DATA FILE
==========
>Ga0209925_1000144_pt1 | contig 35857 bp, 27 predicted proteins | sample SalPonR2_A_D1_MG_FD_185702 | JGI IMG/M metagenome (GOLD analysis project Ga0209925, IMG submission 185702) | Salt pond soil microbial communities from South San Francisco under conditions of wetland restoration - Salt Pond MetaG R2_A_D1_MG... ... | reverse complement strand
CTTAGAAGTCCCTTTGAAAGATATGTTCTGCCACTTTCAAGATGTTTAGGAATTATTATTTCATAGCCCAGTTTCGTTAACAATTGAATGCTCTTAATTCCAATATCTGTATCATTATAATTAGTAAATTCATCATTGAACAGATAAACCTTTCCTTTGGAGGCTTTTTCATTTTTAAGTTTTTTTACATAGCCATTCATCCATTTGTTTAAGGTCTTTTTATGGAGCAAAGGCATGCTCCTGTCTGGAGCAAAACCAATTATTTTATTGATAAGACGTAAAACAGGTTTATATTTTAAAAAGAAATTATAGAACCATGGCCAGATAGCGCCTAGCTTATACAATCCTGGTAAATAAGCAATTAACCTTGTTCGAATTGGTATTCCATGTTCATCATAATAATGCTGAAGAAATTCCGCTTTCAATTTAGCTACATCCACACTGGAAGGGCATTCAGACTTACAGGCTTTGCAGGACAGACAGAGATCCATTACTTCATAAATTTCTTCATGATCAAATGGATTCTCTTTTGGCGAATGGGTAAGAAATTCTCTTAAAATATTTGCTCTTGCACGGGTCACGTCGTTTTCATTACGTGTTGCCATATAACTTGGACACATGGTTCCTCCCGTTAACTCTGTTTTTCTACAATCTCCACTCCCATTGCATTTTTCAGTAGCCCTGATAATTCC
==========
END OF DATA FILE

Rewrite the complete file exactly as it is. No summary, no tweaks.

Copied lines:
>Ga0209925_1000144_pt1 | contig 35857 bp, 27 predicted proteins | sample SalPonR2_A_D1_MG_FD_185702 | JGI IMG/M metagenome (GOLD analysis project Ga0209925, IMG submission 185702) | Salt pond soil microbial communities from South San Francisco under conditions of wetland restoration - Salt Pond MetaG R2_A_D1_MG... ... | reverse complement strand
CTTAGAAGTCCCTTTGAAAGATATGTTCTGCCACTTTCAAGATGTTTAGGAATTATTATTTCATAGCCCAGTTTCGTTAACAATTGAATGCTCTTAATTCCAATATCTGTATCATTATAATTAGTAAATTCATCATTGAACAGATAAACCTTTCCTTTGGAGGCTTTTTCATTTTTAAGTTTTTTTACATAGCCATTCATCCATTTGTTTAAGGTCTTTTTATGGAGCAAAGGCATGCTCCTGTCTGGAGCAAAACCAATTATTTTATTGATAAGACGTAAAACAGGTTTATATTTTAAAAAGAAATTATAGAACCATGGCCAGATAGCGCCTAGCTTATACAATCCTGGTAAATAAGCAATTAACCTTGTTCGAATTGGTATTCCATGTTCATCATAATAATGCTGAAGAAATTCCGCTTTCAATTTAGCTACATCCACACTGGAAGGGCATTCAGACTTACAGGCTTTGCAGGACAGACAGAGATCCATTACTTCATAAATTTCTTCATGATCAAATGGATTCTCTTTTGGCGAATGGGTAAGAAATTCTCTTAAAATATTTGCTCTTGCACGGGTCACGTCGTTTTCATTACGTGTTGCCATATAACTTGGACACATGGTTCCTCCCGTTAACTCTGTTTTTCTACAATCTCCACTCCCATTGCATTTTTCAGTAGCCCTGATAATTCC